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Humans using Earth's resources at unsustainable rate, conservation group claims

Tuesday, October 24, 2006 by: Jessica Fraser
Tags: sustainable living, environmental protection, health news

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(NewsTarget) Human populations are using up Earth's natural resources at a rapid rate that will require two planets' worth of supplies in the next 40 years, according to a recent report by conservation group WWF.

The WWF's bi-annual "Living Planet Report" claims that human activities on the planet have caused the populations of most species -- including mammals and fish -- to drop by roughly a third from 1970 to 2003. Pollution, overfishing and forestry activities have caused severe harm to Earth's natural environments, the report says.

"For more than 20 years we have exceeded the earth's ability to support a consumptive lifestyle that is unsustainable and we cannot afford to continue down this path," said WWF director-general James Leape at a conference at Beijing's Tsinghua University. "If everyone around the world lived as those in America, we would need five planets to support us."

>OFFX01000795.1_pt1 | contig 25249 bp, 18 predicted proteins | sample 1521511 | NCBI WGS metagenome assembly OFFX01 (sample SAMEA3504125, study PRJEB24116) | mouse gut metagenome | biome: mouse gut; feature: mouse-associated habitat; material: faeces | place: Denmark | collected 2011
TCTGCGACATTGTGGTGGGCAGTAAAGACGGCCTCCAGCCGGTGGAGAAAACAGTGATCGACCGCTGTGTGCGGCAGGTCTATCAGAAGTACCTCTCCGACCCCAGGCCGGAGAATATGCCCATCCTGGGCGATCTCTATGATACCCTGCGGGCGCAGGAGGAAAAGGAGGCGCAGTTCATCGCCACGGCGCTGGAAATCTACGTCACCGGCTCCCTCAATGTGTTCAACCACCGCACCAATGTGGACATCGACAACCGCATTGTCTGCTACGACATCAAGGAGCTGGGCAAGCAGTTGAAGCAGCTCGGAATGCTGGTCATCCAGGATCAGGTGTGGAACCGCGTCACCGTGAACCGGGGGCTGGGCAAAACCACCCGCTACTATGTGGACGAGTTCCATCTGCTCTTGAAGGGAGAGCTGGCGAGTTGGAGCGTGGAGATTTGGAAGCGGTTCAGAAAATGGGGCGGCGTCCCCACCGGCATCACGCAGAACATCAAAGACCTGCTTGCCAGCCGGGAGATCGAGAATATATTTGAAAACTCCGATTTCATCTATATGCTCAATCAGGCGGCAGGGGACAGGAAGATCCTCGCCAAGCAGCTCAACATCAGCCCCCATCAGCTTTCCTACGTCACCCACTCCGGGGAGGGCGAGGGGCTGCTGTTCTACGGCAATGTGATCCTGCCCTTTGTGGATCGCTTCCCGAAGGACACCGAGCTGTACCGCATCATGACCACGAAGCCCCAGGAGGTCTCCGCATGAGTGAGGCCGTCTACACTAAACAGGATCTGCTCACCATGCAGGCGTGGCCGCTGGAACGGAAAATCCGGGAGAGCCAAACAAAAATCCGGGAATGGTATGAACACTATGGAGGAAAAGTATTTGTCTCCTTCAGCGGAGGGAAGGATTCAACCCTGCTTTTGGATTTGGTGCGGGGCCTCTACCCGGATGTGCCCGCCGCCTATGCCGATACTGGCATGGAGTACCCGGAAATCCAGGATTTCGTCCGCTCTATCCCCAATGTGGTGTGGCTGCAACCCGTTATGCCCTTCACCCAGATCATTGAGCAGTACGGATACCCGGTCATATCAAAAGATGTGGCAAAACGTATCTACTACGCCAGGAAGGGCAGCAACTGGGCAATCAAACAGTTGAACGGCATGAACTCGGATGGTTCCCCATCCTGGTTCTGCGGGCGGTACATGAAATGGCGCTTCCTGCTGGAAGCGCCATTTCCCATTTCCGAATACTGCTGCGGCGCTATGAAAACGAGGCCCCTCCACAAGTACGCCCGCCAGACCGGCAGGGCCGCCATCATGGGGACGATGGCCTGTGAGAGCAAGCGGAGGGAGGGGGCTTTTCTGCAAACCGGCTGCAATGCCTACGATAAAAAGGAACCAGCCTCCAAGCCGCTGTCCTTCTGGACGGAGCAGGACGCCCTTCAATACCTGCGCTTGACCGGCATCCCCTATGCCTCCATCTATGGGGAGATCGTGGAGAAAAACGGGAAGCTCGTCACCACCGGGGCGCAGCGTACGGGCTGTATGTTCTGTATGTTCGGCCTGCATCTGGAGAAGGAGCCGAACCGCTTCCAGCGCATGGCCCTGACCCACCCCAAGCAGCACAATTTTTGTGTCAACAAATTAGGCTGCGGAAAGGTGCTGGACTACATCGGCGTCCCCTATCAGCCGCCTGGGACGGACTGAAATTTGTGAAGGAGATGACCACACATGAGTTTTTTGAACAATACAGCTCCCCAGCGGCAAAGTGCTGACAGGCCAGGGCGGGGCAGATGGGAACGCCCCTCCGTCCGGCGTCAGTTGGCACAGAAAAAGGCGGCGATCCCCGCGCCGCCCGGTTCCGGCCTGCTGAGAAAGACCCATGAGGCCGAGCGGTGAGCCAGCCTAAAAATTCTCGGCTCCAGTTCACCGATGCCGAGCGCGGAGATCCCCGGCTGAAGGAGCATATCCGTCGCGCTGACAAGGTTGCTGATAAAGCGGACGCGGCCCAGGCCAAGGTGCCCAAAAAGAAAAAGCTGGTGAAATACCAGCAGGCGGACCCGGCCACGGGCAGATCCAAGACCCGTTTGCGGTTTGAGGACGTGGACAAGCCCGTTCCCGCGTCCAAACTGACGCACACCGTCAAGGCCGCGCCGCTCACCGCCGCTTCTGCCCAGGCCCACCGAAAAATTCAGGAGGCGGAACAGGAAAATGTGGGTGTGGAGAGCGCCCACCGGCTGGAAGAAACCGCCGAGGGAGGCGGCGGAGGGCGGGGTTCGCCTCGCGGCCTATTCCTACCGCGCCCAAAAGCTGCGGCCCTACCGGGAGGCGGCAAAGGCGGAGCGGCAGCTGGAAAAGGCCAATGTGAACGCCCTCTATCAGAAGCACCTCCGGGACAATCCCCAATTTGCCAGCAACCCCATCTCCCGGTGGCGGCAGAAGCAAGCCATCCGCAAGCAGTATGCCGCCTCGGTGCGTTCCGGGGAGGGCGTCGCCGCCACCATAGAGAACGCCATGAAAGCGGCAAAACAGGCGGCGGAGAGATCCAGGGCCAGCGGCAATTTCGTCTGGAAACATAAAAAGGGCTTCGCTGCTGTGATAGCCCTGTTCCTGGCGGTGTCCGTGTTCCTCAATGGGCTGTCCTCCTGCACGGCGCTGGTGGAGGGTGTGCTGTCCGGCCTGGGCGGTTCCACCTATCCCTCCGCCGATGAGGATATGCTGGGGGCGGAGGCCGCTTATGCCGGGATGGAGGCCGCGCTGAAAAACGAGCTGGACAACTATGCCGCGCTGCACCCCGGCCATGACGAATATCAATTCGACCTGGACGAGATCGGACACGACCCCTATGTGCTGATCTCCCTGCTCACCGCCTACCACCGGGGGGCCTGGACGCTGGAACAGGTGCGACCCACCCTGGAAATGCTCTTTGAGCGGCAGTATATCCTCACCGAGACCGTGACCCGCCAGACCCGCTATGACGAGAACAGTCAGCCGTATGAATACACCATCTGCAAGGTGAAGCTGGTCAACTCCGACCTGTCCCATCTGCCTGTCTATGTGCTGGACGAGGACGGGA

The report found that the only country ahead of the United States in placing the most stress on the planet per capita was the United Arab Emirates. Finland, Canada, Australia, the UK, Russia, China and Japan also overly stressed the planet.

An average Australian citizen used 6.6 global hectares (16.3 acres) to support his or her developed lifestyle, the report claimed.

"If the rest of the world led the kind of lifestyles we do here in Australia, we would require three and a half planets to provide the resources we use and to absorb the waste," said WWF-Australia CEO Greg Bourne.

Leape said for current trends to be reversed, everyone on the planet -- especially those in large, developed countries -- would have to work to reduce use of fossil fuels and improve the management of natural resources, farms and fisheries.

The report said humans' demand on planet Earth was 25 percent greater than the planet's yearly ability to provide food, energy and waste recycling in 2003. That number was four percent higher than the group's 2001 projected overshoot.

In addition, rising worldwide populations have contributed to problems such as global warming and fossil fuel use. The world population more than doubled from 3 billion to 6.5 billion between 1960 and 2003, and the United Nations predicts it will grow to 9 billion by 2050.

Leape applauded efforts from countries such as China, which recently pledged to reduce its energy consumption by 20 percent in the next five years, and called on other large and developing countries to follow suit.


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